Historic Preservation > Review & Compliance > Dept. of Education Review Process

Frequently Asked Questions


What is "Section 106"?

Section 106 refers to a specific part of the National Historic Preservation Act of 1966 (16 USC 470). It requires federal agencies to consider the effects of their actions on historic properties and afford the President’s Advisory Council on Historic Preservation the opportunity to comment on federal projects prior to implementation. Section 106 encourages, but does not require, preservation of historic properties. Rather, it ensures that preservation values are factored into decisions regarding federal undertakings.

What is a federal "undertaking"?

An undertaking is a project, activity, or program funded in whole or in part under the direct or indirect jurisdiction of a federal agency, including activities carried out by or on behalf of a federal agency; those carried out with federal financial assistance; and those requiring a federal permit, license, or approval. For school projects involving facility modifications in Iowa, at least two current sources of federal funding fall under this category: the Iowa Demonstration Construction grant and the School, Renovation, IDEA, and Technology (SRIT) grant. (IDEA stands for Individuals with Disabilities Education Act.)

Who is responsible for conducting the Section 106 Review?

The primary responsibility for meeting the requirements of Section 106 rests with the federal agency; in this case, the federal agency is the US Department of Education. Federal agencies cannot delegate their legal obligation to comply with Section 106 to an applicant or non-Federal party without clear statutory authority. However, the US Department of Education has asked the Iowa Department of Education to: initiate Section 106 consultation on their behalf, identify and evaluate historic resources, and assess effects to historic resources. By signing the assurances page of the grant application, the grant recipient agrees to assist the Iowa Department of Education complete the Section 106 requirements. However, the US Department of Education remains responsible for all findings and determinations submitted for comment, and will enter into active consultation when an adverse effect to a historic property is found, the state agency and SHPO disagree during consultation, consulting parties object to findings and determinations, or there is potential for a foreclosure of comment or anticipatory demolition.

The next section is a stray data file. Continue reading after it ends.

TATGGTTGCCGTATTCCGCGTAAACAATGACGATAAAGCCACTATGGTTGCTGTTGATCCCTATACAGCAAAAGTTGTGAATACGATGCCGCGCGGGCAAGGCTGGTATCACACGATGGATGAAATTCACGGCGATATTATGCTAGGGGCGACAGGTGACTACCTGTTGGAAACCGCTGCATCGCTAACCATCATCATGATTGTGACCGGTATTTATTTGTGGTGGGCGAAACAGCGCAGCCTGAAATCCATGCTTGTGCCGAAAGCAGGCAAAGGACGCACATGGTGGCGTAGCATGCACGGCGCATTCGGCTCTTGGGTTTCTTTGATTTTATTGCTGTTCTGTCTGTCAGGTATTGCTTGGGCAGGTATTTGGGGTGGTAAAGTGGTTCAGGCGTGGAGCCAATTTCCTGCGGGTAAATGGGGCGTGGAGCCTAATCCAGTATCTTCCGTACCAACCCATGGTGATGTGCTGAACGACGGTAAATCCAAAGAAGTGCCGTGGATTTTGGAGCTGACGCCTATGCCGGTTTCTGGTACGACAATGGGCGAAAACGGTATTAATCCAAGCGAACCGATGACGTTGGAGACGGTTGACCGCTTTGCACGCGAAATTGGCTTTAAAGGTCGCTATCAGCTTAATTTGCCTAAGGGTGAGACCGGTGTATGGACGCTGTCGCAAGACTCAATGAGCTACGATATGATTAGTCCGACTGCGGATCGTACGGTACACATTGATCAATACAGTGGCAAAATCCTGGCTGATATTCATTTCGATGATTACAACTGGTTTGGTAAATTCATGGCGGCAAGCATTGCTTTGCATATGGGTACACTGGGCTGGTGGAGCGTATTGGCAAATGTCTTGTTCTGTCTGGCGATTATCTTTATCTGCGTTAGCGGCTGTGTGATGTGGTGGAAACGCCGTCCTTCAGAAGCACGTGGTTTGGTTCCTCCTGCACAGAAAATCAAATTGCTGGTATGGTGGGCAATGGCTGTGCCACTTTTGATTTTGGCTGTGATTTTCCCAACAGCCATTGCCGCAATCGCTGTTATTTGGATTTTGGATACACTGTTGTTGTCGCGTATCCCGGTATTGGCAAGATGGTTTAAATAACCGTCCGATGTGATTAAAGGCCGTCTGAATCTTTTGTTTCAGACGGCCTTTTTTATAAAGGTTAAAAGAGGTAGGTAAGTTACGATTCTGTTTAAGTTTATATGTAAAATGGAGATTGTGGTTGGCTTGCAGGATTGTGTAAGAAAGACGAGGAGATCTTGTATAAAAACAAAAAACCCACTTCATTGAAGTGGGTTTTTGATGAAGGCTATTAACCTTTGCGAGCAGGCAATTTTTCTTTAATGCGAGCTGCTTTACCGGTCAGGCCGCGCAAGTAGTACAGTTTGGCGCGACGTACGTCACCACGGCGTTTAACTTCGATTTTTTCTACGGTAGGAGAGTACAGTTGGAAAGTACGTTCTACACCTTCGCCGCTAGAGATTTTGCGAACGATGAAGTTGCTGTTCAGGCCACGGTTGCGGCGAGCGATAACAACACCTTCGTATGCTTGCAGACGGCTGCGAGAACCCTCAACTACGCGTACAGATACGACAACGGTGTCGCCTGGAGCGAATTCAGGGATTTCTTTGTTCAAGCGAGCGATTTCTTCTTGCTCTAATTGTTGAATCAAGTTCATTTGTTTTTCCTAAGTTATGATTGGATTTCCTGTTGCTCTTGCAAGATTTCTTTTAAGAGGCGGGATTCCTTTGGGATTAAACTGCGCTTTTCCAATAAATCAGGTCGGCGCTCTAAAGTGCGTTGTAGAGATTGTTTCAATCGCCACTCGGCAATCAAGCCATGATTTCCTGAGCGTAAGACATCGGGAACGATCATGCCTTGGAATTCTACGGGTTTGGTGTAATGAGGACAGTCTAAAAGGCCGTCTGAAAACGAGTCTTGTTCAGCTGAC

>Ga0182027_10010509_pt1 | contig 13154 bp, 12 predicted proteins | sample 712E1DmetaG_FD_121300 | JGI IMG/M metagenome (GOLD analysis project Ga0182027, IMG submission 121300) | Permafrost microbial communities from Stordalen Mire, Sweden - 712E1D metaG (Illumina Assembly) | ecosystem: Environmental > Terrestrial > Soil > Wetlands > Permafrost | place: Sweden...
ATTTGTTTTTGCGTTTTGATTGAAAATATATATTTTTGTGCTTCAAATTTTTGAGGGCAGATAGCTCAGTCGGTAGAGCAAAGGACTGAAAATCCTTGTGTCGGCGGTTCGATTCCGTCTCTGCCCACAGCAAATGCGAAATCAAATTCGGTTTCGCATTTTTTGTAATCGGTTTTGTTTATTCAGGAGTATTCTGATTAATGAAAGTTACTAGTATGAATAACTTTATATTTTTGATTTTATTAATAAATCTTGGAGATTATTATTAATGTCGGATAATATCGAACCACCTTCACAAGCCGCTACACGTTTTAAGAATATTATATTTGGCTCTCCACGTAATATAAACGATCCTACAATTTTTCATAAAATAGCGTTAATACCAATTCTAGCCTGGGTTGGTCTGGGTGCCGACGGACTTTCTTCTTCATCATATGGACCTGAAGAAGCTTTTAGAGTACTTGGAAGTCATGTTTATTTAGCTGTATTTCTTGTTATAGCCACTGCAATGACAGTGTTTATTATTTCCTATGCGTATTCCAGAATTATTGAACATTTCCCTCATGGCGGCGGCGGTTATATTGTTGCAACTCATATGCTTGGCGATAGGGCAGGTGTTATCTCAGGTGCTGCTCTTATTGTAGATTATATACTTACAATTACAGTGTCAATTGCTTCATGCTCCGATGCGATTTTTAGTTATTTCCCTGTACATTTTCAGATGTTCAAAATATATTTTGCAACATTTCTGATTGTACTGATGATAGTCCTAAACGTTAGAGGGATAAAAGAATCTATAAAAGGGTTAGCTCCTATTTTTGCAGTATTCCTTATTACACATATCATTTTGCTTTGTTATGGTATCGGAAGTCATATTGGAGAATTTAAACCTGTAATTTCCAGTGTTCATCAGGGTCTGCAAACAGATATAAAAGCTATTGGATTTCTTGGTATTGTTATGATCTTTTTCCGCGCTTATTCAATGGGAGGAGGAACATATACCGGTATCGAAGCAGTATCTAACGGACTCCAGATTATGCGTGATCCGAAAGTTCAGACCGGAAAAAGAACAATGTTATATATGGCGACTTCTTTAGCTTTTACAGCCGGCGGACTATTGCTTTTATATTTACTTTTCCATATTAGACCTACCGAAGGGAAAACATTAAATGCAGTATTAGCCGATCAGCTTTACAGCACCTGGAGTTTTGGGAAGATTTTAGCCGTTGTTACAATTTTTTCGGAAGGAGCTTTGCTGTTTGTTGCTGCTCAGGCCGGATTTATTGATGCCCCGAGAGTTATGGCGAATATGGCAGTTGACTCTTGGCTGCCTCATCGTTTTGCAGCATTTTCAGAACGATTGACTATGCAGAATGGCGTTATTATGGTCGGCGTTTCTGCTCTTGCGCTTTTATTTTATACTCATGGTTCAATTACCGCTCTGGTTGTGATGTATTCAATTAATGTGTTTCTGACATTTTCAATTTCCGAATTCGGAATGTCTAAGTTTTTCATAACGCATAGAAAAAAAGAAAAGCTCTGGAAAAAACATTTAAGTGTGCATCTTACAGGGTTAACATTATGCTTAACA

What is a "historic property"? How might a school be historic?

A historic property is any prehistoric or historic district, site, building, structure, or object included in or eligible for inclusion in the National Register of Historic Places. The National Register is the nation’s official list of properties recognized for their significance in history, architecture, archeology, and culture. Properties on the National Register can be significant locally, statewide, nationally, or to Indian tribes. For properties to be eligible for inclusion in the National Register, they must have significance and retain integrity. Schools are significant primarily for their architecture and for their association with the history of education in Iowa.

What is the "APE" and how do I define it?

The Area of Potential Effects, or APE, is the geographic area within which an undertaking has the potential to cause effects to historic properties, if such properties exist. It is important to remember that the APE must include the area where either direct or indirect effects can occur. For example, while the construction of a new school building may directly affect an archeological site or any existing buildings on the property, it could also have an indirect, visual impact to neighboring historic properties. It could also impact traffic patterns in the neighborhood, affecting the use of a historic district. The new school’s construction might also be part of an overall proposal to close other schools in the district. Those schools, then, would also be affected by the project because their use would be substantially changed. Keep in mind that the APE is supposed to be developed in consultation with SHPO [see 36 CFR Part 800.4(a)(1)], so be sure to contact the appropriate reviewer if there are any questions.

What is a "finding"?

The federal agency must present the SHPO with "findings and determinations" on which to comment. This refers to the potential the project has to affect historic properties. There are three possible findings: No Historic Properties Affected [see 36 CFR Part 800.4(d)(1)], No Adverse Effect on Historic Properties [see 36 CFR Part 800.5(a)], or Adverse Effect on Historic Properties [see 36 CFR Part 800.5(b)].